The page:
U.S. Commentary: Positive Train Control costs Alaska Railroad… does it add value?

By Darren Prokop, Freight Waves; January 16, 2020

Railroads and pipelines, unlike other modes of transportation, have to finance and build practically all of their support infrastructure. This is why they are very capital-intensive and bear a large proportion of fixed costs as opposed to variable costs. They take on a large amount of upfront costs before even one boxcar or one drop of crude oil, as the case may be, can be transported in order to begin earning operating revenue.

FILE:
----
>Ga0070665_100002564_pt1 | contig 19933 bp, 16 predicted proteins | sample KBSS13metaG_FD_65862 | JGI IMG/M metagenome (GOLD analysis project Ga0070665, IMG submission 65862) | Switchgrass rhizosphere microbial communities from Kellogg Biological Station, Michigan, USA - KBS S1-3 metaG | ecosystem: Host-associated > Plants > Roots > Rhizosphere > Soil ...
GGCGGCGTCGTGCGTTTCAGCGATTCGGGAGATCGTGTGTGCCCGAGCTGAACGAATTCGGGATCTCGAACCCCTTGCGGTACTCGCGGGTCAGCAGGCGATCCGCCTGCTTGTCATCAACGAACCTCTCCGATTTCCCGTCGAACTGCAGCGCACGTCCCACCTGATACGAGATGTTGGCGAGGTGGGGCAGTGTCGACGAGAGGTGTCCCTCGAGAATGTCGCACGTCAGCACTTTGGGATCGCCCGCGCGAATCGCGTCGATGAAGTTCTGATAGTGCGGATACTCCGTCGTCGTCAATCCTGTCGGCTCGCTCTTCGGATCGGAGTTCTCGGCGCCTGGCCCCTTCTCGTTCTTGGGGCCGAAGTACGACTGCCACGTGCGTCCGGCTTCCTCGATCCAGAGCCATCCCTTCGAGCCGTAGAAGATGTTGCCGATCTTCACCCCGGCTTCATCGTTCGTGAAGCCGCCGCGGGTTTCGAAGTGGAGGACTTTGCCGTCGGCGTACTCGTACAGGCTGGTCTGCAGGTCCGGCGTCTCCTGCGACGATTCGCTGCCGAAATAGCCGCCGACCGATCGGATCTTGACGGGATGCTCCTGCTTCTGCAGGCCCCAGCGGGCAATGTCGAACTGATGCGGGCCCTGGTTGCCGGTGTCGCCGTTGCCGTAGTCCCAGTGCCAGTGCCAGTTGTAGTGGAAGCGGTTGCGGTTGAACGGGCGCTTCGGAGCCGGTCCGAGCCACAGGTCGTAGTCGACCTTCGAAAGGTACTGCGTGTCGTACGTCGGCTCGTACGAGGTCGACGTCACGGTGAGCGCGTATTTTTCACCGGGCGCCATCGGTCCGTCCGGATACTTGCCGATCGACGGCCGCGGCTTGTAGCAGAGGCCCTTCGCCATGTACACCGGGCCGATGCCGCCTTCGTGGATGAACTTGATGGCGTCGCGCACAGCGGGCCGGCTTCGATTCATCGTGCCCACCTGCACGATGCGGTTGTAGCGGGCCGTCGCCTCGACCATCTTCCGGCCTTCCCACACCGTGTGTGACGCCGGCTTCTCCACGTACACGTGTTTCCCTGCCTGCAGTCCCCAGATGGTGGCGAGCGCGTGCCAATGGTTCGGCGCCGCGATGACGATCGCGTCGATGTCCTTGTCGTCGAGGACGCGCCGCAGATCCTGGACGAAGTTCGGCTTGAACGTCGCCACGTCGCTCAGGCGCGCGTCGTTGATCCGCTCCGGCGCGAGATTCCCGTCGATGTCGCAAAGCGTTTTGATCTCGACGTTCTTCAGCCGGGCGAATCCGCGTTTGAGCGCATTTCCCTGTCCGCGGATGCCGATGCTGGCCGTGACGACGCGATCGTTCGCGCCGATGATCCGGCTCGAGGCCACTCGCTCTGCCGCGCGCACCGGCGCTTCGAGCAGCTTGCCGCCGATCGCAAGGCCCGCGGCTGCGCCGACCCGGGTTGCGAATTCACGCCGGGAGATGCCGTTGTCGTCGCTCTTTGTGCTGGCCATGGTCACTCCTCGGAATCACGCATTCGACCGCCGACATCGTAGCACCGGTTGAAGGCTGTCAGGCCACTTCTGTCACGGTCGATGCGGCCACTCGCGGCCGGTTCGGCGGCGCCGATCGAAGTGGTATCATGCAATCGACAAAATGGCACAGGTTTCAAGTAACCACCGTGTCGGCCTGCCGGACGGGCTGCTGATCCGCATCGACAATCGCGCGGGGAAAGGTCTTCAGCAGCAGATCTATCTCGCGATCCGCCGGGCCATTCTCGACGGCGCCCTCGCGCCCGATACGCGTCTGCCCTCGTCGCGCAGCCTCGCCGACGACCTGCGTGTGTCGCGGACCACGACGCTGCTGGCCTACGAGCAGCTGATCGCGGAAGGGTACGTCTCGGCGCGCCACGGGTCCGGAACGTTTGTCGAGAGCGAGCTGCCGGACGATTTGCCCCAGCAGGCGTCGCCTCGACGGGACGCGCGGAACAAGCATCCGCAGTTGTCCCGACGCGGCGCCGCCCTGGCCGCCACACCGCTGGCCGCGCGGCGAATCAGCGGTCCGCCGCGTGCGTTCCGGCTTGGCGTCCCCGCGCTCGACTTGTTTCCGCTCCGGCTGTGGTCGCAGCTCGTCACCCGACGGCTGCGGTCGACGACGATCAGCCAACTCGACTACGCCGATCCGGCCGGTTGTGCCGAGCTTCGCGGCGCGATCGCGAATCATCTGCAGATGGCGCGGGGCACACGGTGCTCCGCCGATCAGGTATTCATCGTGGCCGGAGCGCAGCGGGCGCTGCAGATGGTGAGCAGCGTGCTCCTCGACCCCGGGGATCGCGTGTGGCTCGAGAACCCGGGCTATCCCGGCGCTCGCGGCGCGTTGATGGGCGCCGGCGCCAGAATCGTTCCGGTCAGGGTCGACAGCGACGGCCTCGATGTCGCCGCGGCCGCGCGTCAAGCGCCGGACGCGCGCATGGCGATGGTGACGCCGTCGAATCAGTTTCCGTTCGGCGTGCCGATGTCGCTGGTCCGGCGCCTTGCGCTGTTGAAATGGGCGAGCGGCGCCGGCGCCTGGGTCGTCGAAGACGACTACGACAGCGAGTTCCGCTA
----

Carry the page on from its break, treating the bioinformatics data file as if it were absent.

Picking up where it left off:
Railroads, like all other modes of transportation, must deal with various types of government regulation. Unfortunately, some of these regulations were developed in response to tragic events. Positive Train Control (PTC), a regulation under the supervision of the Federal Railroad Administration (FRA), is one of these. The FRA’s implementation of the Rail Safety Improvement Act (2008) included the first set of PTC regulations. The law was enacted in response to the collision of a Metrolink passenger train with a Union Pacific (UP) freight train in Los Angeles on September 12, 2008. The engineer of the Metrolink train ignored or failed to notice a stop light and proceeded onto the track of the UP train. The death toll was 25 (including the Metrolink engineer) and there were 135 injuries, making this one of the deadliest train collisions in U.S. history.

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